When the German Nazi army occupied the Polish city of Lodz in 1939, it marked the beginning of a long nightmare for the Jewish community that once made up one third of the population. Roughly 200,000 people were forced into the Lodz Ghetto. Less than 7,000 survived. As VOA’s Kane Farabaugh reports, some survivors gathered at the Union League Club in Chicago on the 70th anniversary of the liquidation of the Lodz Ghetto to remember those who suffered at the hands of the Nazi regime.
Video

Video Cost to Raise Child in US Continues to Rise

The cost of raising a child in the United States continues to rise. In its latest annual report, the U.S. Department of Agriculture says middle income families with a child born in 2013 can expect to spend more than $240,000 before that child turns 18. And sending that child to college more than doubles that amount. VOA’s Deborah Block visited with a couple with one child in Alexandria, Virginia, to learn if the report reflects their lifestyle.
Video

Video Chaotic Afghan Vote Recount Threatens Nation’s Future

Afghanistan’s troubled presidential election continues to be rocked by turmoil as an audit of the ballots drags on. The U.N. says the recount will not be completed before September 10. Observers say repeated disputes and delays are threatening the orderly transfer of power and could have dangerous consequences. VOA correspondent Meredith Buel reports.
Video

Video Ukraine Battles Pro-Russia Rebel Assault

After NATO concluded an emergency meeting to discuss the crisis in eastern Ukraine, the country is struggling to contain heavy fighting near the strategic port of Mariupol, on the Azov Sea. Separatist rebels are trying to capture the city, allegedly with Russian military help, and Ukraine's defense forces are digging in. VOA's Daniel Schearf spoke with analysts about what lies ahead for Ukraine.
Video

Video Growing Business Offers Paint with a Twist of Wine

Two New Orleans area women started a small business seven years ago with one thing in mind: to help their neighbors relieve the stress of coping with a hurricane's aftermath. Today their business, which pairs painting and a little bit of wine, has become one of the fastest growing franchises across the U.S. VOA’s June Soh met the entrepreneurs at their newest franchise location in the Washington suburbs.
Video

Video Ebola Vaccine Trials To Begin Next Week

The National Institutes of Health says it is launching early stage trials of a vaccine to prevent the Ebola virus, which has infected or killed thousands of people across West Africa. The World Health Organization says Ebola could infect more than 20,000 people across the region by the time the outbreak is over. The epidemic has health experts and governments scrambling to prevent more people from becoming infected. Zlatica Hoke has more.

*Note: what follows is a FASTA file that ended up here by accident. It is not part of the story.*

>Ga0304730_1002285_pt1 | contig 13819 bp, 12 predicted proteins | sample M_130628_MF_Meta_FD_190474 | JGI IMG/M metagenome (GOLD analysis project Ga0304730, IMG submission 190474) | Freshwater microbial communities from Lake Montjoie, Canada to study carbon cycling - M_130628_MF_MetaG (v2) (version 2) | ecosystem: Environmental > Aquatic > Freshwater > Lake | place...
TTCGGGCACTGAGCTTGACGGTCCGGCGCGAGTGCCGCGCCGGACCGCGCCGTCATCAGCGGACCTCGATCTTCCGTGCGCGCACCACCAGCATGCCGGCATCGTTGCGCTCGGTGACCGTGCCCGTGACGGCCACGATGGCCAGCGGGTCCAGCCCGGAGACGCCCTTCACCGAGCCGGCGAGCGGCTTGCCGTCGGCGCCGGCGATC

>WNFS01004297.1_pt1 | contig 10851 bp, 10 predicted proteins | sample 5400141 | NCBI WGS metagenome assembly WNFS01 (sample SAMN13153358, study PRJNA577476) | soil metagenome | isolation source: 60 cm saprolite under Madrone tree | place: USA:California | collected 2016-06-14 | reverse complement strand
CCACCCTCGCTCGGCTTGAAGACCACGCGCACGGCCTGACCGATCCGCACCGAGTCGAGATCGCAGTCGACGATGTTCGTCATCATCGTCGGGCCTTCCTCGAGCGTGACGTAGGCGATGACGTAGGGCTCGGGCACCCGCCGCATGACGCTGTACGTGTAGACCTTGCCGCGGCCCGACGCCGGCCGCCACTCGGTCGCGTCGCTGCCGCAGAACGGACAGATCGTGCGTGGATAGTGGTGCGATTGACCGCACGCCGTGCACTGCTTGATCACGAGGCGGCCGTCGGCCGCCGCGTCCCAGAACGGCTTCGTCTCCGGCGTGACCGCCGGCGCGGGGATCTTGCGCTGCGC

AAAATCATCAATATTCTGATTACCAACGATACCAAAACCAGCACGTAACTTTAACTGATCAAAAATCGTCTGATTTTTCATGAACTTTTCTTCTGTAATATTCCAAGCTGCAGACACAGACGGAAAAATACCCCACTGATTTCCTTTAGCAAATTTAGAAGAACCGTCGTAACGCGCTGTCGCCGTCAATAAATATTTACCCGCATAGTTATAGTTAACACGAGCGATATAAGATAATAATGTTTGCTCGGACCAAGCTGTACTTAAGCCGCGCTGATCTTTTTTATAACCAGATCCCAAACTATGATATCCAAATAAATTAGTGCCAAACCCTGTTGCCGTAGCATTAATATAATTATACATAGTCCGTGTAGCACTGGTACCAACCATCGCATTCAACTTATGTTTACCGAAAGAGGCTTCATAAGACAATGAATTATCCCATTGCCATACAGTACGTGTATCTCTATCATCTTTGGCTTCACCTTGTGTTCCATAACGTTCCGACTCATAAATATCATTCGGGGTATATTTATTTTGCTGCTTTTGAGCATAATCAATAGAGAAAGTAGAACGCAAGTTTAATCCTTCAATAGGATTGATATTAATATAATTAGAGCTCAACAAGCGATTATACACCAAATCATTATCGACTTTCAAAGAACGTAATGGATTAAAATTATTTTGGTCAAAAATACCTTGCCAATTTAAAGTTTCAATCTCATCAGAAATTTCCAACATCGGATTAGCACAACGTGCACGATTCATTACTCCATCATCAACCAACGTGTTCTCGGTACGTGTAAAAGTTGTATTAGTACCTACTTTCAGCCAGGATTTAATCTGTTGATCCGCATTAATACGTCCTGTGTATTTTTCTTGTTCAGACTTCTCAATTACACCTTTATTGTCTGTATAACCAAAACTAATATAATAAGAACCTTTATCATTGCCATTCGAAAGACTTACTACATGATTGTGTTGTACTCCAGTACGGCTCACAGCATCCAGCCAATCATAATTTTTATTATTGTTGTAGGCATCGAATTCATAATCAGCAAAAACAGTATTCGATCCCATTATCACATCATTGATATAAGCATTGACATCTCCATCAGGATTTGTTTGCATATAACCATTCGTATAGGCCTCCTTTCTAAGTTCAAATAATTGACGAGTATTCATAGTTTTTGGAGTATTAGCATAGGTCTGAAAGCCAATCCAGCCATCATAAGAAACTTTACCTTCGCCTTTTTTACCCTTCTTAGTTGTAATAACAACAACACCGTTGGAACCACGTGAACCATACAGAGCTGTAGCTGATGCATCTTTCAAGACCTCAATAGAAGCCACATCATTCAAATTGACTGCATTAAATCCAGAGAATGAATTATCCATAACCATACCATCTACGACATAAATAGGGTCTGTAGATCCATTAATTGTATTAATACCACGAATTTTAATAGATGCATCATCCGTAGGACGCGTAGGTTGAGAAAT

Video

Video Asian Bacteria Threatens Florida Orange Trees

Florida's citrus fruit industry is facing a serious threat from a bacteria carried by the Asian insect called psyllid. The widespread infestation again highlights the danger of transferring non-native species to American soil. VOA’s George Putic reports.
Video

Video Aging Will Reduce Economic Growth Worldwide in Coming Decades

The world is getting older, fast. And as more people retire each year, fewer working-age people will be there to replace them. Bond rating agency Moody’s says that will lead to a decline in household savings; reducing global investments - which in turn, will lead to slower economic growth around the world. But experts say it’s not too late to mitigate the economic impact of the world’s aging populations. Mil Arcega has more.
Video

Video Is West Doing Enough to Tackle Islamic State?

U.S. President Barack Obama has ruled out sending ground troops to Iraq to fight militants of the so-called Islamic State, or ISIS, despite officials in Washington describing the extremist group as the biggest threat the United States has faced in years. Henry Ridgwell reports from London on the growing uncertainty over whether the West’s response to ISIS will be enough to defeat the terrorist threat.
Video

Video Coalition to Fight Islamic State Could Reward Assad

The United States along with European and Mideast allies are considering a broader assault against Islamic State fighters who have spread from Syria into Iraq and risk further destabilizing an already troubled region. But as VOA State Department Correspondent Scott Stearns reports, confronting those militants could end up helping the embattled Syrian President Bashar al-Assad.
Video

Video Made in America Socks Get Toehold in Online Fashion Market

Three young entrepreneurs are hoping to revolutionize the high-end sock industry by introducing all-American creations of their own. And they’re doing most of it the old-fashioned way. VOA’s Julie Taboh recently caught up with them to learn what goes into making their one-of-a-kind socks.
Video

Video Americans, Ex-Pats Send Relief Supplies to West Africa

Health organizations from around the world are sending supplies and specialists to the West African countries that are dealing with the worst Ebola outbreak in history. On a smaller scale, ordinary Americans and African expatriates living in the United States are doing the same. VOA's Carol Pearson reports.

AppleAndroid